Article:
Ezra Stoller’s Modern America: The Finnish Pavilion
Stoller’s shot of Aalto’s NYC pavilion initiated an approach that led to some of the best ever architectural photos
Ezra Stoller captured mid-century modern architecture with such beauty and fidelity; photographing post-war, progressive American buildings in such a way as to catch both the handsome built forms and the hopeful spirit of the age.
However, as author Pierluigi Serraino notes in his new book Ezra Stoller: A Photographic History of Modern American Architecture, Stoller’s visionary image-making practices actually began a little earlier, on the eve of the war, when he shot the Finnish Pavilion by Alvar Aalto at the 1939 World’s Fair in New York.
At that time, Aalto was a pioneer of Scandinavian Modernism, and Stoller an early American admirer and friend. “Stoller met Aalto in the spring of 1938, when the Finnish architect was in New York for the opening of his show Alvar Aalto: Architecture and Furniture at the Museum of Modern Art,” writes Serraino. “Stoller attended a lecture given by Aalto to faculty at New York University, who, it seemed to Stoller, were unresponsive to his work. Ezra and Helen Stoller ended up inviting Aalto back to their apartment, and thus began a longstanding relationship that continued throughout Stoller’s career—albeit intermittently, due to the geographical distance.”
When Stoller came to photograph Aalto’s pavilion, for the American picture agency Underwood & Underwood, he treated the building with a high level of care and reverence, enlisting his wife, Helen and his teenaged brother, Claude, as assistants, and setting in place the careful working practices that would serve him so well in numerous subsequent commissions.
“His process was extremely methodical—an approach he developed early in his career, in the pre-war years, and would stay true to throughout his life,” writes Serraino. “Claude believes that Ezra was most likely on-site the day before the shoot, because he appeared to be certain about the camera position and the sequence of frames he was going to produce. As Ezra was starting out, setting up the camera and the composition could take him up to two hours per frame, partly because he used an 8-by-10- inch large-format camera and partly because he was still learning the technique.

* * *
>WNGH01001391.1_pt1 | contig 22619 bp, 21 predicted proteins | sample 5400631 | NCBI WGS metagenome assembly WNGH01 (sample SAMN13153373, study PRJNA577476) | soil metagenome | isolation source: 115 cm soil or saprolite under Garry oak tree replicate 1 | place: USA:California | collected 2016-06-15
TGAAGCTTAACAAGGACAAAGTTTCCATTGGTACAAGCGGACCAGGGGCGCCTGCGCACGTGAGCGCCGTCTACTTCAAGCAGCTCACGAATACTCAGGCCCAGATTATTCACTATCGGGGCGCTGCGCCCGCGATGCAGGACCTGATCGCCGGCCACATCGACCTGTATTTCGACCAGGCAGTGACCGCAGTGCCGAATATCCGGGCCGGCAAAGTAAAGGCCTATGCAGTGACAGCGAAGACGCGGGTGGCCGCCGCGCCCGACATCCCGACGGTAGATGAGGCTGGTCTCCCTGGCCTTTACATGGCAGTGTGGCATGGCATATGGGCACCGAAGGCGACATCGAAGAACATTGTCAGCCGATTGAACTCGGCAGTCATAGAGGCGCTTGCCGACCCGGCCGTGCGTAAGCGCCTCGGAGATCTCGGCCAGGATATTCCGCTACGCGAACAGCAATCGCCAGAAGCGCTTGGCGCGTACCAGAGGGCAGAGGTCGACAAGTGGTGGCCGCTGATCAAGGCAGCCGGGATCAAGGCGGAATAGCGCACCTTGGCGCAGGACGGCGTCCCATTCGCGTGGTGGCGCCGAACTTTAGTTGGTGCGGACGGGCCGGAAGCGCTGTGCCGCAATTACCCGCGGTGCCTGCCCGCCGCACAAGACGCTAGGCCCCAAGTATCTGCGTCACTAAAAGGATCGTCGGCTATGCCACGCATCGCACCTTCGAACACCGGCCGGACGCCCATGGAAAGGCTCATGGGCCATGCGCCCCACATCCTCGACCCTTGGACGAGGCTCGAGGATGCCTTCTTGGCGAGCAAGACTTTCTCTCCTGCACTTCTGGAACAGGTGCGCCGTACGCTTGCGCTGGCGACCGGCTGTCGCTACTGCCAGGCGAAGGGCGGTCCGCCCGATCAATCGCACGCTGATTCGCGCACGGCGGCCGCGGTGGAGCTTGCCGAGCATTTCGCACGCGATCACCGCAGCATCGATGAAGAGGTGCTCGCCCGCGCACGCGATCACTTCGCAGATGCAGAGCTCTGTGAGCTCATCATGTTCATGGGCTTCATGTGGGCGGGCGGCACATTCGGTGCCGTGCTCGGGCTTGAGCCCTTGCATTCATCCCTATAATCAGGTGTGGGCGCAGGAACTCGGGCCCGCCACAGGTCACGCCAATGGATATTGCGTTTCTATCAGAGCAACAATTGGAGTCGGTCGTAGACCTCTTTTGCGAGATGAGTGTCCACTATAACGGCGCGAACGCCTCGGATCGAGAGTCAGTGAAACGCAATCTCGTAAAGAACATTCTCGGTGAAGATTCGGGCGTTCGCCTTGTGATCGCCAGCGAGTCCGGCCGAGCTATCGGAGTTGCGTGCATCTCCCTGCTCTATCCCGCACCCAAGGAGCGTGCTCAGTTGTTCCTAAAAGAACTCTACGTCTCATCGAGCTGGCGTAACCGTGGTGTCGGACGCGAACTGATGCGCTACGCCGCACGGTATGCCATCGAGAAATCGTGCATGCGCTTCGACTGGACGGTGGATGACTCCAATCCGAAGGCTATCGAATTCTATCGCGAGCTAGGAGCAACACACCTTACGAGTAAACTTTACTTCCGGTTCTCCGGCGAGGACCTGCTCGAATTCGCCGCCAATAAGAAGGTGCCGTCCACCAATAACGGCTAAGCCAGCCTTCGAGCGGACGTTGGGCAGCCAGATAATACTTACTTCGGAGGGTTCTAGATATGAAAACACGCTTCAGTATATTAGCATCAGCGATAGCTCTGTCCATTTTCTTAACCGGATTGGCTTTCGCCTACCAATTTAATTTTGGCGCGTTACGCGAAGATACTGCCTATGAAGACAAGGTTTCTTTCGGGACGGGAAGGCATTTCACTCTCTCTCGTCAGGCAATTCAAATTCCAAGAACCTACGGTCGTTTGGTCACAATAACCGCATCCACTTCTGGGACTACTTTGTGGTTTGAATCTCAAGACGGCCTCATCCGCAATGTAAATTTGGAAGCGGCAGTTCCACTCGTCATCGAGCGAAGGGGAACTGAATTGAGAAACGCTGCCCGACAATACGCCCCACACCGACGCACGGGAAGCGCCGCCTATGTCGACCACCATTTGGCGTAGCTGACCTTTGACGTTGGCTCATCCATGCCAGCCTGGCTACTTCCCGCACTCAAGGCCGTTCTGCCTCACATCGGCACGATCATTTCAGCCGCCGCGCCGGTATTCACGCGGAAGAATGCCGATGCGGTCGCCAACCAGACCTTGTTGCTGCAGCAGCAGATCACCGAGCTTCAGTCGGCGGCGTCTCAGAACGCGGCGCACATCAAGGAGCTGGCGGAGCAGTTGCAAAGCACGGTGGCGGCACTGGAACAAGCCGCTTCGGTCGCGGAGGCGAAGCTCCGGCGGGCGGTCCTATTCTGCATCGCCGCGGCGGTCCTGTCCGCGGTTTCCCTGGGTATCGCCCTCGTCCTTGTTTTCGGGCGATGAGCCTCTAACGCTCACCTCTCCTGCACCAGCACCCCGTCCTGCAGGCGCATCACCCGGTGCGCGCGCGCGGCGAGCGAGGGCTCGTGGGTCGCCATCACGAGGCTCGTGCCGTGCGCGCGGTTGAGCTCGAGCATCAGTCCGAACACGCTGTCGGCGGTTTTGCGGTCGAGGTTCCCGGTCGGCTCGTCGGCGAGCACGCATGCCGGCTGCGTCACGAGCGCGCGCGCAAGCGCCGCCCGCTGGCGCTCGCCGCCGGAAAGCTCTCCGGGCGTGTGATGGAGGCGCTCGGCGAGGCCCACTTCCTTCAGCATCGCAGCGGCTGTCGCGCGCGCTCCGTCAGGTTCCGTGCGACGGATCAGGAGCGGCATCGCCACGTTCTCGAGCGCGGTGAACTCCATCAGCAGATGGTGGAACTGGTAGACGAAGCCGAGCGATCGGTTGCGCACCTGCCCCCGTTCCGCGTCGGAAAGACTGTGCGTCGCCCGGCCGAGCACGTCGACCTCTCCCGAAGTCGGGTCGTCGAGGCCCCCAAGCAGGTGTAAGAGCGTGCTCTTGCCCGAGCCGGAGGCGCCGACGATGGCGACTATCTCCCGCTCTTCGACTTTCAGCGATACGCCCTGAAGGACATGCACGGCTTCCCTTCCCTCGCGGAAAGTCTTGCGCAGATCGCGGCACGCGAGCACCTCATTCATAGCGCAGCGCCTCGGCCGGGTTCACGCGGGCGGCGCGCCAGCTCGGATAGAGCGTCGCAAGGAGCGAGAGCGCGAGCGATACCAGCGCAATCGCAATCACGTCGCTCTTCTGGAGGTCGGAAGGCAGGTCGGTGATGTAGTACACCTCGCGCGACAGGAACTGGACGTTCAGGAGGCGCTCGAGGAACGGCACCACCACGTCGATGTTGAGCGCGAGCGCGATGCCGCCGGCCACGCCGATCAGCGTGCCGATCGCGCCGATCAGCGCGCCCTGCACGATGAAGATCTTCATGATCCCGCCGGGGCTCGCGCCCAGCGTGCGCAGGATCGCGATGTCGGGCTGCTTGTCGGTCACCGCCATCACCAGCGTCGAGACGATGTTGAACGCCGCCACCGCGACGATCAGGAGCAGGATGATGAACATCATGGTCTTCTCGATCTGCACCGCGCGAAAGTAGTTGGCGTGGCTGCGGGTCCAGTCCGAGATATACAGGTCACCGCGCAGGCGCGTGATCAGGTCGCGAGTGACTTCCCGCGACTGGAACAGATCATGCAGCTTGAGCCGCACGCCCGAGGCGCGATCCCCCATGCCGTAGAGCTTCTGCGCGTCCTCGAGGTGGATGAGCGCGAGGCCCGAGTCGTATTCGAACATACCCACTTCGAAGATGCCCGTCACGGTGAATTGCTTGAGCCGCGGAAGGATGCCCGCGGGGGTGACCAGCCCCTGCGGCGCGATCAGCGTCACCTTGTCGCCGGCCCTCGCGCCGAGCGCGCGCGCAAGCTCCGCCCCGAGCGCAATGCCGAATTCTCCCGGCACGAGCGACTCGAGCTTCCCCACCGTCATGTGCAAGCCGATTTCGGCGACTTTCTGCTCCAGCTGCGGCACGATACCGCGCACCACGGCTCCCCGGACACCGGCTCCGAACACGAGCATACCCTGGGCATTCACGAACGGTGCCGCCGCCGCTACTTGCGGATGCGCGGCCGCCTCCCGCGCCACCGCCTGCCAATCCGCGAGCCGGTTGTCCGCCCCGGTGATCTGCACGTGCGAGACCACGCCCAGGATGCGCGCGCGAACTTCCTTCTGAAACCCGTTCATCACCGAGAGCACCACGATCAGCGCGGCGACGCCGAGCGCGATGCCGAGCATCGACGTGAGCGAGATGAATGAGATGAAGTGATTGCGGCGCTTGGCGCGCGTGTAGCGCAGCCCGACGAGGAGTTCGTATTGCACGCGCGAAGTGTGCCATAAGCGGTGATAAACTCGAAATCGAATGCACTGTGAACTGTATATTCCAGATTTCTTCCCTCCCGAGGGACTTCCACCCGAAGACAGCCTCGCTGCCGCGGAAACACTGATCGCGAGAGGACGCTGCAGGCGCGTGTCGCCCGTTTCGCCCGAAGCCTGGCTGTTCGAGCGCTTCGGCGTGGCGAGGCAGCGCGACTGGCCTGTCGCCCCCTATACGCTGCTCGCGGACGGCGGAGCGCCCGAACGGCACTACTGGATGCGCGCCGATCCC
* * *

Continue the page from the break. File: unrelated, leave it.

“The completion of an assignment was a protracted affair,” Serraino goes on. “For the World’s Fair assignment, Claude, who was seventeen at the time and had just finished high school, helped to carry the equipment and change the bulbs for the interior lighting.”
This approach paid off; Stoller’s shot, in Serraino’s opinion, clearly impressed the pavilion’s creator. “Aalto was not present during that photo shoot, but the result must have pleased the Finnish master,” reasons the author, “since he included a cropped version of the overall pavilion interior in his own three-volume complete works, and it has appeared in innumerable other publications featuring his designs.”
The 80-year-old image also takes pride of place in the pages of our new book Ezra Stoller: A Photographic History of Modern American Architecture.
This new book is a captivating history of 20th-century Modern American architecture, as seen through the eyes of a legendary photographer. It is impossible to overstate the importance of photography's role in shaping the world's perception of architecture. And towering above the ever-growing crowd of image-makers is Ezra Stoller, an architectural photographer of immeasurable consequence in documenting the history of modern architecture - both known and unknown - in the United States and beyond. This book is one of the first to present the breadth of Stoller's largely unseen archive of images, brought to life through exquisite colour and duotone black-and-white reproductions.